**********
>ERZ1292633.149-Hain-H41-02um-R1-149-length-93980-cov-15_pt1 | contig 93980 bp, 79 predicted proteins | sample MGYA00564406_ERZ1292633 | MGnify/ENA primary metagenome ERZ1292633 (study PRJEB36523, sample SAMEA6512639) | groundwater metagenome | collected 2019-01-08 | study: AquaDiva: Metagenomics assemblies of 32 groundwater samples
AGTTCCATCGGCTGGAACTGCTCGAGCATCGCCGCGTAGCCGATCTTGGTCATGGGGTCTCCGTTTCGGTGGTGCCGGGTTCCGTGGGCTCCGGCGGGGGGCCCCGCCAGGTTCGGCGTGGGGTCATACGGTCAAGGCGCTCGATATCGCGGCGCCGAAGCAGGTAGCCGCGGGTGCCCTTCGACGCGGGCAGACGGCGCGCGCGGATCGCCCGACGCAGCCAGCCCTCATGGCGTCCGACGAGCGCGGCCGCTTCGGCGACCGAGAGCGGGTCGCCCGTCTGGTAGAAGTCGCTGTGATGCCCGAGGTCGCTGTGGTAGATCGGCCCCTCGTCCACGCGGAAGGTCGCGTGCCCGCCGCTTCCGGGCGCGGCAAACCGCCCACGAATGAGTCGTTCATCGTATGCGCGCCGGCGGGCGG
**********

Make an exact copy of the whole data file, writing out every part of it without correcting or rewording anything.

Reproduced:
>ERZ1292633.149-Hain-H41-02um-R1-149-length-93980-cov-15_pt1 | contig 93980 bp, 79 predicted proteins | sample MGYA00564406_ERZ1292633 | MGnify/ENA primary metagenome ERZ1292633 (study PRJEB36523, sample SAMEA6512639) | groundwater metagenome | collected 2019-01-08 | study: AquaDiva: Metagenomics assemblies of 32 groundwater samples
AGTTCCATCGGCTGGAACTGCTCGAGCATCGCCGCGTAGCCGATCTTGGTCATGGGGTCTCCGTTTCGGTGGTGCCGGGTTCCGTGGGCTCCGGCGGGGGGCCCCGCCAGGTTCGGCGTGGGGTCATACGGTCAAGGCGCTCGATATCGCGGCGCCGAAGCAGGTAGCCGCGGGTGCCCTTCGACGCGGGCAGACGGCGCGCGCGGATCGCCCGACGCAGCCAGCCCTCATGGCGTCCGACGAGCGCGGCCGCTTCGGCGACCGAGAGCGGGTCGCCCGTCTGGTAGAAGTCGCTGTGATGCCCGAGGTCGCTGTGGTAGATCGGCCCCTCGTCCACGCGGAAGGTCGCGTGCCCGCCGCTTCCGGGCGCGGCAAACCGCCCACGAATGAGTCGTTCATCGTATGCGCGCCGGCGGGCGG